The event runs February 29-March 2

Here are details:
"An interdisciplinary group of scholars at the University of Missouri––sponsored by the Mizzou Advantage Program — has partnered with the True/False Film Festival to continue a tradition of light-hearted yet serious-minded discussion about documentary film. Conference attendees will spend two days engaging with some of the top thinkers, purveyors, and practitioners of documentary film. (The perfect warm-up to the ninth annual True/False Film Festival, March 1-4, 2012!)"

29 Notes

He drives a ship like a Ferrari. He was reckless.

A crew member of the doomed Costa Concordia tells reporters near the crash site of the daredevil ways of Capt. Francesco Schettino.

Bonus: Check out this awesome wrap page of all the Costa Concordia reports our journalist-on-the-ground, Barbie Latza Nadeau, is filing.

(via newsweek)

144 Notes

Here’s something to watch:

reuters:

Introducing, Reuters TV.

Reuters today announced the launch of Reuters TV, a new YouTube channel featuring 10 news, commentary and analysis programs covering hard news, finance, politics, technology and special Reuters investigations.

The programming, which will appear on Reuters.com and on Reuters redesigned YouTube channel, marks Reuters entry into the rapidly growing business of online video programming, in partnership with one of the biggest players in next-generation TV, YouTube.

Reuters is employing a creative editing style that is suited for Internet programming and does not mimic traditional TV. “This deal with YouTube gives Reuters a way to showcase our collection of talented journalists and compelling video from around the world” said Dan Colarusso, Reuters global head of programming. “It will offer unique insights and images that other media companies simply can’t match”

Reuters is the biggest news provider among the nearly 100 partners YouTube is working with as it creates original Internet-based programming and reinvents itself as a channel-based video site. The new shows were developed by television news veteran and Reuters global executive producer Barclay Palmer.

They highlight a high-energy, high-quality production style that is unique to any business news broadcasts on traditional television. The 10 programs will feature highly produced reports and commentary from many of Reuters award-winning, nearly 3,000 journalists around the world:

  • Reuters Investigates, featuring investigative journalism and special reports from around the world, in coordination with Reuters award-winning Enterprise unit;
  • The Trail, with Reuters political reporters covering the presidential candidates on the campaign trail;
  • Felix TV, with Reuters finance blogger Felix Salmon, named by Time magazine one of the Top 25 financial bloggers;
  • Media Bite, featuring Peter Lauria, editor of technology, media & telecommunications, and his team of reporters covering a media world experiencing massive change;
  • Tech Tonic, with Anthony De Rosa, Reuters Digital’s social media editor, dubbed by The New York Times “the undisputed king of Tumblr”;
  • Freeland File, with Reuters Digital editor Chrystia Freeland interviewing top newsmakers;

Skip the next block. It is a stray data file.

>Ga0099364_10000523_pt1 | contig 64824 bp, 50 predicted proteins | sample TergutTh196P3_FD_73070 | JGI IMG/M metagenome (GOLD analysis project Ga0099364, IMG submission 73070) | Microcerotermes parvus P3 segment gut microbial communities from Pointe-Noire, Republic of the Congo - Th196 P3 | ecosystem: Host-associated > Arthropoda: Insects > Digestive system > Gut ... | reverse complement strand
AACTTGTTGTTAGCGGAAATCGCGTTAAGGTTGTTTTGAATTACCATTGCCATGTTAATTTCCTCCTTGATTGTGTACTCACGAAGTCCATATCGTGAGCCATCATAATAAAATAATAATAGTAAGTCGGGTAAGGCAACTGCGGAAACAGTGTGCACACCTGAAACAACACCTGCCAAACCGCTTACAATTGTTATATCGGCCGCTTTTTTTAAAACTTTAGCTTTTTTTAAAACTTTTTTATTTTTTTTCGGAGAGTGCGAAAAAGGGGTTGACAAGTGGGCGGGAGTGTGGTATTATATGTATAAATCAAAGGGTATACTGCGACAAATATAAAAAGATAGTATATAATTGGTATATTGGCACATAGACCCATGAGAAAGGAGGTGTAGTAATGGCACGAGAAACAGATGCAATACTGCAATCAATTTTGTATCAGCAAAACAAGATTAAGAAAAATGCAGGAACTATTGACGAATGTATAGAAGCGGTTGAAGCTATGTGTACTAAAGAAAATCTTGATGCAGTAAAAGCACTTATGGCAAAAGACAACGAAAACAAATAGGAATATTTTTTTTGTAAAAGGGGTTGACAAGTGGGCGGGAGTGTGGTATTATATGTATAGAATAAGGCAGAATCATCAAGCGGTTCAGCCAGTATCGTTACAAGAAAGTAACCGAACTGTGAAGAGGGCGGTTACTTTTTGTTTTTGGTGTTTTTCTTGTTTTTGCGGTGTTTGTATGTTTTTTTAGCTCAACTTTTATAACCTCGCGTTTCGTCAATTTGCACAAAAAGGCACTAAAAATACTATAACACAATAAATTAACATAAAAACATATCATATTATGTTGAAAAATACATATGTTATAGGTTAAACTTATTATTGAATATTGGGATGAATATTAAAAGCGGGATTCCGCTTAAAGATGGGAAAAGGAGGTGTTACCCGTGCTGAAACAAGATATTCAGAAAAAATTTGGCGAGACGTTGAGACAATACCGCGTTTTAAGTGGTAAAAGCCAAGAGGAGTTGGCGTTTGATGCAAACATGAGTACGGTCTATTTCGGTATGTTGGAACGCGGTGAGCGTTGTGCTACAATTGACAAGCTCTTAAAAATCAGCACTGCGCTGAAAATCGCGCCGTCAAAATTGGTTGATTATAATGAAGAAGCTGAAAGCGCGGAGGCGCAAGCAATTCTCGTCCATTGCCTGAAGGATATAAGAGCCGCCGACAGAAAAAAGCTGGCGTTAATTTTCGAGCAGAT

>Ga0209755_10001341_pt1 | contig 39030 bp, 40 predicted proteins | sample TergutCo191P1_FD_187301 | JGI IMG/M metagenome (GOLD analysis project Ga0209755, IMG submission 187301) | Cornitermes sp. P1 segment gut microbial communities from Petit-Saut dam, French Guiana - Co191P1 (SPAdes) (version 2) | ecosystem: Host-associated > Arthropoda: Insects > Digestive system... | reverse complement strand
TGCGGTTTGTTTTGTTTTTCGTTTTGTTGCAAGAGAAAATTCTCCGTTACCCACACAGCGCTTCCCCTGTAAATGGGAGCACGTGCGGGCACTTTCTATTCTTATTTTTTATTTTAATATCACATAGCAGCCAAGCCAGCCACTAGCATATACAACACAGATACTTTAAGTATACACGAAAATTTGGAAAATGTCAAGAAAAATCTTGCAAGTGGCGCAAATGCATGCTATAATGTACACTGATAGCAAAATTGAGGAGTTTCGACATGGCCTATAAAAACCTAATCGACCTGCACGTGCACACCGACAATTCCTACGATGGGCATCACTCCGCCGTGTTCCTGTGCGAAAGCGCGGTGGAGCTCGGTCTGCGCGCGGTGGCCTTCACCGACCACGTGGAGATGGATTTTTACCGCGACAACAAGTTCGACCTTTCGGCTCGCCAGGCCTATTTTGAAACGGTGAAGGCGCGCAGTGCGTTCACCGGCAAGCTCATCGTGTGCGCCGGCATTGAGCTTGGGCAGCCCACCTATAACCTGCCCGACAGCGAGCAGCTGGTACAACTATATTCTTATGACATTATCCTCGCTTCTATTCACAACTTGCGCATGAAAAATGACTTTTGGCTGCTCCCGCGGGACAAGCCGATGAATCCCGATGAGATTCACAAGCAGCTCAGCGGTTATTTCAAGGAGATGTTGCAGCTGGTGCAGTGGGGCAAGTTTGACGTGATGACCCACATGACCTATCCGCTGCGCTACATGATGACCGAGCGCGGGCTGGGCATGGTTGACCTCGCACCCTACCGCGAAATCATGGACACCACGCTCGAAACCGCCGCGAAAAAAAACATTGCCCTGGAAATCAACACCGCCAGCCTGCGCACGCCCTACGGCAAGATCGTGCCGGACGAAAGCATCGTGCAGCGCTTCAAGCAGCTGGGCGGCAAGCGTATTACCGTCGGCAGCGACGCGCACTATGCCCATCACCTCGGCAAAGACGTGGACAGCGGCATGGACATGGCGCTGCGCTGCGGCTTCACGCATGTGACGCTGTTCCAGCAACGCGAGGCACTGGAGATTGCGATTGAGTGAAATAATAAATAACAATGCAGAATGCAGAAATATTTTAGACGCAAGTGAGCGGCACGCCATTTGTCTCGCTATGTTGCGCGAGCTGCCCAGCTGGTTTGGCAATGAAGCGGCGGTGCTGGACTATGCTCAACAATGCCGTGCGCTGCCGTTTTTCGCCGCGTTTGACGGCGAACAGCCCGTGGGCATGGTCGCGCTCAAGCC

• Fast Forward, hosted by Chrystia Freeland and featuring Reuters’ top commentators and journalists, including David Rohde, Reuters columnist, author and two-time winner of the Pulitzer Prize; Rob Cox, US editor of Breakingviews; Bethany McLean, Reuters columnist, Vanity Fair contributor and author; David Cay Johnston, tax expert, author and Pulitzer Prize winner; Geraldine Fabrikant, Reuters columnist, senior writer for The New York Times and winner of the Loeb Award; Steven Brill, Reuters columnist, author and founder of the Yale Journalism Initiative; Ian Bremmer, President of the Eurasia Group; James Ledbetter, Reuters Op-ed editor and author;
  • Money Clip, with Lauren Young, personal finance editor and former editor at BusinessWeek and SmartMoney;
  • Rough Cuts, with Jen Rogers, showcasing the remarkable news video that Reuters video journalists shoot around the world, allowing viewers to see and hear that video in greater depth than most television networks can offer;
  • Decoder, explaining in succinct and surprising ways the key topics in the news, ranging from the debt ceiling to the Strait of Hormuz.

The programming will open with Chrystia Freeland’s exclusive interview with Mikhail Prokhorov, the Russian billionaire and sportsman who has made the controversial announcement that he is running for president in Russia, challenging Vladimir Putin.

Reuters.com gets at least 40 million unique visitors around the world monthly and is the fourth most trafficked business-news website. YouTube gets more than 3 billion hits per day.

214 Notes

thedailywhat:

Truth Vigilante of the Day: Asks New York Times public editor Arthur S. Brisbane: Should the Times “challenge ‘facts’ that are asserted by newsmakers they write about”?
“Duh doy,” answers everyone. (Some more poignantly than others.)
But Brisbane claims readers who are rushing to capitalize every letter in the word “yes” are missing his point.
“Of course, The Times should print the truth, when it can be found, and fact-check,” he tells Romenesko. “I was also hoping to stimulate a discussion about the difficulty of selecting which ‘facts’ to rebut, facts being troublesome things that seem to shift depending on the beholder’s perspective.”
Fair enough. So how about we start by rebutting the “facts” that are wrong based on the fact that they’re not right and work our way down from there.
[nytimes.]

thedailywhat:

Truth Vigilante of the Day: Asks New York Times public editor Arthur S. Brisbane: Should the Timeschallenge ‘facts’ that are asserted by newsmakers they write about”?

“Duh doy,” answers everyone. (Some more poignantly than others.)

But Brisbane claims readers who are rushing to capitalize every letter in the word “yes” are missing his point.

“Of course, The Times should print the truth, when it can be found, and fact-check,” he tells Romenesko. “I was also hoping to stimulate a discussion about the difficulty of selecting which ‘facts’ to rebut, facts being troublesome things that seem to shift depending on the beholder’s perspective.”

Fair enough. So how about we start by rebutting the “facts” that are wrong based on the fact that they’re not right and work our way down from there.

[nytimes.]